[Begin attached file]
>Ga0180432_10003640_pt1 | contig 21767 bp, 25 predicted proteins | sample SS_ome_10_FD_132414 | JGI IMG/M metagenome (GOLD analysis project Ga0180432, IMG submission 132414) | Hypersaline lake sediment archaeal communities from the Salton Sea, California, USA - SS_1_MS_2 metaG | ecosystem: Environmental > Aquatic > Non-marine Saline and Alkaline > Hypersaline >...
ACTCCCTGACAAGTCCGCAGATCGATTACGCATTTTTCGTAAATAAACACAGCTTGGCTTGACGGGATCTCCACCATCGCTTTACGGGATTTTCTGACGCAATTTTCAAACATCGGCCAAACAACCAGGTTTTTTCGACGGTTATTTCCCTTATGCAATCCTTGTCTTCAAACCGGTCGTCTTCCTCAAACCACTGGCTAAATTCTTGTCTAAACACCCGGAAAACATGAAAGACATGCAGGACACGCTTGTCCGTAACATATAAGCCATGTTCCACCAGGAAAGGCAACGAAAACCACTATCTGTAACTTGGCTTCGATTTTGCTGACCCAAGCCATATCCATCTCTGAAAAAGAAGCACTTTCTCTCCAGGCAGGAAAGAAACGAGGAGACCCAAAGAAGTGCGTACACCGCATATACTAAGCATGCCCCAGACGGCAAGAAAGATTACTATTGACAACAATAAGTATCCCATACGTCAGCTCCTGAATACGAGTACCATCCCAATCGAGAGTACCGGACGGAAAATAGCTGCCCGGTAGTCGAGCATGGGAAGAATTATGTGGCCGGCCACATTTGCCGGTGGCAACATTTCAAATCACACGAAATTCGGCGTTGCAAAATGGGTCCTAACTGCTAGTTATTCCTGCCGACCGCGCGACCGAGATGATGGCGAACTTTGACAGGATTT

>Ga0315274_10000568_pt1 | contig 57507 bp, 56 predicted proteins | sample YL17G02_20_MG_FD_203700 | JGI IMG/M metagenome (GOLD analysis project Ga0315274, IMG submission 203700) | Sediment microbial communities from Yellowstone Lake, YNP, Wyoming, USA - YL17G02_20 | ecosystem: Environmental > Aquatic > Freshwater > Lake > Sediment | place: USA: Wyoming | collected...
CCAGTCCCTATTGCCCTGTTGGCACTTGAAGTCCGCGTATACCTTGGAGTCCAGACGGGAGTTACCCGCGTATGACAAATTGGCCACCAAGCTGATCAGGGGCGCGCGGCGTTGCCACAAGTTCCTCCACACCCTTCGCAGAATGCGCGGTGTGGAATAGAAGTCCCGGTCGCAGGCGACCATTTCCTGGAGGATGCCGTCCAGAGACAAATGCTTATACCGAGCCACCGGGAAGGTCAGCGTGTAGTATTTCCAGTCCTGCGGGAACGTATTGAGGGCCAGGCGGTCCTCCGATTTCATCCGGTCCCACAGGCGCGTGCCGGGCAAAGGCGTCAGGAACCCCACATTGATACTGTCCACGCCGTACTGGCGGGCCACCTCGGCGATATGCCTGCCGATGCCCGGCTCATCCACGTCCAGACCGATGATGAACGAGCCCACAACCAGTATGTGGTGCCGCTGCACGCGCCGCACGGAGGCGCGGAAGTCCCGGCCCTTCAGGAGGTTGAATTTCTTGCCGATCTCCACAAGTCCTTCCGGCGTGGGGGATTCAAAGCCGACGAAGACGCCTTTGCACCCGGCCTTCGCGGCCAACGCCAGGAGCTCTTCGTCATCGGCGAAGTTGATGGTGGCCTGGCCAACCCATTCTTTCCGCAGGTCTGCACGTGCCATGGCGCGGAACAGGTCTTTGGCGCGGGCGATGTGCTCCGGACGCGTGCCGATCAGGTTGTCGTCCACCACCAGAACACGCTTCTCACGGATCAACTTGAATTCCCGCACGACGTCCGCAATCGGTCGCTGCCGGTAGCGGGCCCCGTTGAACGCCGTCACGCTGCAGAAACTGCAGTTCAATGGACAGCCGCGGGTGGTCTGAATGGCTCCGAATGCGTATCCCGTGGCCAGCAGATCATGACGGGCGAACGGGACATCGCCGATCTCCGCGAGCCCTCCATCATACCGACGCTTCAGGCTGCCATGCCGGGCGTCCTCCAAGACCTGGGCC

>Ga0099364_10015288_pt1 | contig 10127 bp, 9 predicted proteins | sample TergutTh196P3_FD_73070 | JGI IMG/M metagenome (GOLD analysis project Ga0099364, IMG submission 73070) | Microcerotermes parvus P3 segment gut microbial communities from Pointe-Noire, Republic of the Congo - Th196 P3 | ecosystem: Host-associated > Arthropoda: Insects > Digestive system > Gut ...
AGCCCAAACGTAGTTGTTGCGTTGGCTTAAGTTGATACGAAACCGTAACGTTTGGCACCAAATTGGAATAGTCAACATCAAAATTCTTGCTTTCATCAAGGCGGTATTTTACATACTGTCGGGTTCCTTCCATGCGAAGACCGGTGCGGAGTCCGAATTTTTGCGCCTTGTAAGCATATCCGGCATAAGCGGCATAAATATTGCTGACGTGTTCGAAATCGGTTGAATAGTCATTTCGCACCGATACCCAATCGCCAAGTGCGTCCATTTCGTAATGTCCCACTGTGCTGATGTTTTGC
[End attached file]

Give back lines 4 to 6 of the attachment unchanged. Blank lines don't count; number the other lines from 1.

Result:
CCAGTCCCTATTGCCCTGTTGGCACTTGAAGTCCGCGTATACCTTGGAGTCCAGACGGGAGTTACCCGCGTATGACAAATTGGCCACCAAGCTGATCAGGGGCGCGCGGCGTTGCCACAAGTTCCTCCACACCCTTCGCAGAATGCGCGGTGTGGAATAGAAGTCCCGGTCGCAGGCGACCATTTCCTGGAGGATGCCGTCCAGAGACAAATGCTTATACCGAGCCACCGGGAAGGTCAGCGTGTAGTATTTCCAGTCCTGCGGGAACGTATTGAGGGCCAGGCGGTCCTCCGATTTCATCCGGTCCCACAGGCGCGTGCCGGGCAAAGGCGTCAGGAACCCCACATTGATACTGTCCACGCCGTACTGGCGGGCCACCTCGGCGATATGCCTGCCGATGCCCGGCTCATCCACGTCCAGACCGATGATGAACGAGCCCACAACCAGTATGTGGTGCCGCTGCACGCGCCGCACGGAGGCGCGGAAGTCCCGGCCCTTCAGGAGGTTGAATTTCTTGCCGATCTCCACAAGTCCTTCCGGCGTGGGGGATTCAAAGCCGACGAAGACGCCTTTGCACCCGGCCTTCGCGGCCAACGCCAGGAGCTCTTCGTCATCGGCGAAGTTGATGGTGGCCTGGCCAACCCATTCTTTCCGCAGGTCTGCACGTGCCATGGCGCGGAACAGGTCTTTGGCGCGGGCGATGTGCTCCGGACGCGTGCCGATCAGGTTGTCGTCCACCACCAGAACACGCTTCTCACGGATCAACTTGAATTCCCGCACGACGTCCGCAATCGGTCGCTGCCGGTAGCGGGCCCCGTTGAACGCCGTCACGCTGCAGAAACTGCAGTTCAATGGACAGCCGCGGGTGGTCTGAATGGCTCCGAATGCGTATCCCGTGGCCAGCAGATCATGACGGGCGAACGGGACATCGCCGATCTCCGCGAGCCCTCCATCATACCGACGCTTCAGGCTGCCATGCCGGGCGTCCTCCAAGACCTGGGCC

>Ga0099364_10015288_pt1 | contig 10127 bp, 9 predicted proteins | sample TergutTh196P3_FD_73070 | JGI IMG/M metagenome (GOLD analysis project Ga0099364, IMG submission 73070) | Microcerotermes parvus P3 segment gut microbial communities from Pointe-Noire, Republic of the Congo - Th196 P3 | ecosystem: Host-associated > Arthropoda: Insects > Digestive system > Gut ...
AGCCCAAACGTAGTTGTTGCGTTGGCTTAAGTTGATACGAAACCGTAACGTTTGGCACCAAATTGGAATAGTCAACATCAAAATTCTTGCTTTCATCAAGGCGGTATTTTACATACTGTCGGGTTCCTTCCATGCGAAGACCGGTGCGGAGTCCGAATTTTTGCGCCTTGTAAGCATATCCGGCATAAGCGGCATAAATATTGCTGACGTGTTCGAAATCGGTTGAATAGTCATTTCGCACCGATACCCAATCGCCAAGTGCGTCCATTTCGTAATGTCCCACTGTGCTGATGTTTTGC